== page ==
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Policy

UVA Challenges Climate Grant Probe

by Cheryl Hogue
June 7, 2010 | A version of this story appeared in Volume 88, Issue 23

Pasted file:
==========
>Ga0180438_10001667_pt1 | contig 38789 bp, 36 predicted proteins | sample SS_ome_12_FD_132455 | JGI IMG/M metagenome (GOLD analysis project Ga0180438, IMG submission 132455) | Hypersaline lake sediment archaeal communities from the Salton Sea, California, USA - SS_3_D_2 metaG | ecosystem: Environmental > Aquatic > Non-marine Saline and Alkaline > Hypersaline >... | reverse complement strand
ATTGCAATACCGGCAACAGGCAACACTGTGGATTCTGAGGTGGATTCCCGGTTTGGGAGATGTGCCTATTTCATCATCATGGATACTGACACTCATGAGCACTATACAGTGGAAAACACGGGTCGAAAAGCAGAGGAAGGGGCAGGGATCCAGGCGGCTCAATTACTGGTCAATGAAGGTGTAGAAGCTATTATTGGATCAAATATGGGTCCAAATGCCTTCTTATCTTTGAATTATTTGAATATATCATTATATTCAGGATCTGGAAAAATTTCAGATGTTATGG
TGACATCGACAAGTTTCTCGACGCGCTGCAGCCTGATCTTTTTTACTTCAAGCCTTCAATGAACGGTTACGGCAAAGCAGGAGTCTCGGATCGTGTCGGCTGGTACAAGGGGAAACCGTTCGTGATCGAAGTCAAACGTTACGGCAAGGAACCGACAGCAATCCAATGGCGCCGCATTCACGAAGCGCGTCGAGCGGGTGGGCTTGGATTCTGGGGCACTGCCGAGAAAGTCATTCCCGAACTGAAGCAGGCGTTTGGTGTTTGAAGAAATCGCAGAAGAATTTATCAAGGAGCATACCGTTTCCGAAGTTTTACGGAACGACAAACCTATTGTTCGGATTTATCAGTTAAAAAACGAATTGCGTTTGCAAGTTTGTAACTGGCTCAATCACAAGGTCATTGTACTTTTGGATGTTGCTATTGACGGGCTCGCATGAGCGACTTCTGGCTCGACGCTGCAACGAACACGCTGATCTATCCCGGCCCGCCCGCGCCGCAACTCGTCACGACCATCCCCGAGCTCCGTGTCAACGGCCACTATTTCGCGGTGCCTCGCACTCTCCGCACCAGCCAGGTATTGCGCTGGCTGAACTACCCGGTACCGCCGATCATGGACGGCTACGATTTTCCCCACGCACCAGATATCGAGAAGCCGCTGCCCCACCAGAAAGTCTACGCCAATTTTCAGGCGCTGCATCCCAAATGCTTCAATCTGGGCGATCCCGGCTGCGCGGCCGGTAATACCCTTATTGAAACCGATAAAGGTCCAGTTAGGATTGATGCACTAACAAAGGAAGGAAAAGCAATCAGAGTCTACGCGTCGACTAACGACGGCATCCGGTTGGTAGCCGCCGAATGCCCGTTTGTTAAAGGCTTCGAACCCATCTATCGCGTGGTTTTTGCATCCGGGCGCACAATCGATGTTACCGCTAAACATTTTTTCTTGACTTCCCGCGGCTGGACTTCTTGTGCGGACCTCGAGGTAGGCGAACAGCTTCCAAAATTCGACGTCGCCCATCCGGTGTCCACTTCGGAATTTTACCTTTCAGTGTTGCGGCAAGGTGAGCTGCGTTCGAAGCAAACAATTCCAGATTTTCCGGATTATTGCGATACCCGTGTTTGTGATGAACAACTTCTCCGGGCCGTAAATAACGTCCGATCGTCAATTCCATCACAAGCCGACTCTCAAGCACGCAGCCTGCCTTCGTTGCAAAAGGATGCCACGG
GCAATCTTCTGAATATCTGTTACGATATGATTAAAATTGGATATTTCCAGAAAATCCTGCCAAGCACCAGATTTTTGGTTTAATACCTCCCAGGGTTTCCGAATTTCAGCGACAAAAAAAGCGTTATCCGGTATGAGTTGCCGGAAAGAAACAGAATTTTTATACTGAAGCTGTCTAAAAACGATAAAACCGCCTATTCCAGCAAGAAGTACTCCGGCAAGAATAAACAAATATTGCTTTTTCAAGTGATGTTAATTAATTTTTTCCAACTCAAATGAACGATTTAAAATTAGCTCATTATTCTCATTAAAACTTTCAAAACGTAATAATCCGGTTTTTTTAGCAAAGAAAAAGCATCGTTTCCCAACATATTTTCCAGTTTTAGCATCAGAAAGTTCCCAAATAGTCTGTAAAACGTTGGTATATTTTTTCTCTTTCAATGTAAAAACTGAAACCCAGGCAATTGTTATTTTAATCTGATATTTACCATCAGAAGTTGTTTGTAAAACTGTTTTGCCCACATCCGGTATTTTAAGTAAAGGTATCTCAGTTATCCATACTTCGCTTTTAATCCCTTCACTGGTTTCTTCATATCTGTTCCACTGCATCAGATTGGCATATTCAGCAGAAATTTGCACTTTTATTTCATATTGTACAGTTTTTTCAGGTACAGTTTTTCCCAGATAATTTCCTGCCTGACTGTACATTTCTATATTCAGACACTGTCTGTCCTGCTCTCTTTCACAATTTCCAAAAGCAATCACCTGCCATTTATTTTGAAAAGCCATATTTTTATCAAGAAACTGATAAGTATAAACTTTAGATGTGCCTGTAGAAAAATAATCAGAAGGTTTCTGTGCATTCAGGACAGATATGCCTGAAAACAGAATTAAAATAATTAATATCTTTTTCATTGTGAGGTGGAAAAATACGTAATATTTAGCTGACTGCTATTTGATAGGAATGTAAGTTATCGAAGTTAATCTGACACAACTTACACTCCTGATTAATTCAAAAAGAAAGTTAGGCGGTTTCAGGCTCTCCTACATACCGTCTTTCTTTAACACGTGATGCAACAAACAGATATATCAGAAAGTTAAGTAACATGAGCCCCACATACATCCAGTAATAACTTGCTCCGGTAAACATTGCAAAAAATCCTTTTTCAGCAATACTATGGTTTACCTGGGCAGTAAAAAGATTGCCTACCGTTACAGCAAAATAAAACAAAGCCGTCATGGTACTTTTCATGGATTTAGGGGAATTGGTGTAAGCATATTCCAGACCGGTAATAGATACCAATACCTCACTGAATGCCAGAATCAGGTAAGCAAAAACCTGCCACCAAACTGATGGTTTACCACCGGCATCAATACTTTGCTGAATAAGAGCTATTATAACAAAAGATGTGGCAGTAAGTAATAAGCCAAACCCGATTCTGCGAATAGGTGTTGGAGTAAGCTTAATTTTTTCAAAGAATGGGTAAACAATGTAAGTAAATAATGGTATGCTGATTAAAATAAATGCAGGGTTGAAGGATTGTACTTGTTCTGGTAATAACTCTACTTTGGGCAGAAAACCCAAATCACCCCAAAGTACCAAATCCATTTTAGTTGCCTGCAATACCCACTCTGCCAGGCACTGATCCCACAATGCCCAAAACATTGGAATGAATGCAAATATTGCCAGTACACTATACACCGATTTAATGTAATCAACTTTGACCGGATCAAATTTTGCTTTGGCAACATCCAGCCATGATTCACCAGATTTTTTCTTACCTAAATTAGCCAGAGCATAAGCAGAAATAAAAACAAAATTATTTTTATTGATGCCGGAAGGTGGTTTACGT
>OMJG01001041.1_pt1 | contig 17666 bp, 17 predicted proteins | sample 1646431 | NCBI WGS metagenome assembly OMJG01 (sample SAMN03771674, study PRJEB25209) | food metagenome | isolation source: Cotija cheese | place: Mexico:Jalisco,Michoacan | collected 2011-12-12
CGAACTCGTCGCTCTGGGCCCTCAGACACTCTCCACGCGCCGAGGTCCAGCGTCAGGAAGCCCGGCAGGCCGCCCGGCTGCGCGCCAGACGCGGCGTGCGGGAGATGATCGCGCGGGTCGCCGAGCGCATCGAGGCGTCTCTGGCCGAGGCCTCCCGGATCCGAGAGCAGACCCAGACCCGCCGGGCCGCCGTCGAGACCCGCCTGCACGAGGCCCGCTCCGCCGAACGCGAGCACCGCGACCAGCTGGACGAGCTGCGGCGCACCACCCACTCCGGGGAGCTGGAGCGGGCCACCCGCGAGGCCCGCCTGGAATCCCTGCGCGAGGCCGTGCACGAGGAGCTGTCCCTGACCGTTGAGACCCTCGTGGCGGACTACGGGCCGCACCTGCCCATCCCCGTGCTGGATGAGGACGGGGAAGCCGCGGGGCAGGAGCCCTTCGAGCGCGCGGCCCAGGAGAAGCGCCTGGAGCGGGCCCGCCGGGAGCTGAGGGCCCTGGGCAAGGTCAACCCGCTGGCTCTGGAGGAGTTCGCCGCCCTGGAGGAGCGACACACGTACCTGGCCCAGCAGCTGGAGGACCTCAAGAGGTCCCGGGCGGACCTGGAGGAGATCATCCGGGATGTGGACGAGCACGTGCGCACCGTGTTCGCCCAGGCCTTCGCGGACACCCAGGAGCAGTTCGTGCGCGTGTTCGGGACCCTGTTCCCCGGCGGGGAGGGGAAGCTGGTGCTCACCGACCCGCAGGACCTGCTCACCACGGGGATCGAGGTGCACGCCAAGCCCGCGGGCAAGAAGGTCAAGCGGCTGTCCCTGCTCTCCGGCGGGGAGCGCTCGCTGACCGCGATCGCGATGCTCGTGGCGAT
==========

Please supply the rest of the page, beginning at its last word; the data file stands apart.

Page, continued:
The University of Virginia is pushing back against Virginia Attorney General Kenneth T. Cuccinelli II’s fraud probe involving a climate scientist who formerly worked at UVA. Cuccinelli ordered the university to produce documents related to five grants awarded to researcher Michael E. Mann, who worked at the school from 1999 to 2005 and is now at Pennsylvania State University (C&EN, May 10, page 10). On May 27, UVA asked a Virginia court to set aside Cuccinelli’s orders, which scientists and educators have strongly criticized. The university argues that the state fraud statute Cuccinelli is using for his investigation does not apply to Mann’s grants. Four of the grants were from the federal government and the fifth, an internal UVA award, was made before the state law became effective. In addition, UVA says the orders do not, as the law requires, describe the connection between the reams of documents Cuccinelli requested and the conduct by Mann that might constitute fraud. The university also argues that complying with the orders would interfere with free speech under the First Amendment and policies protecting academic research and scientific inquiry from government intrusion. The attorney general has not yet responded.

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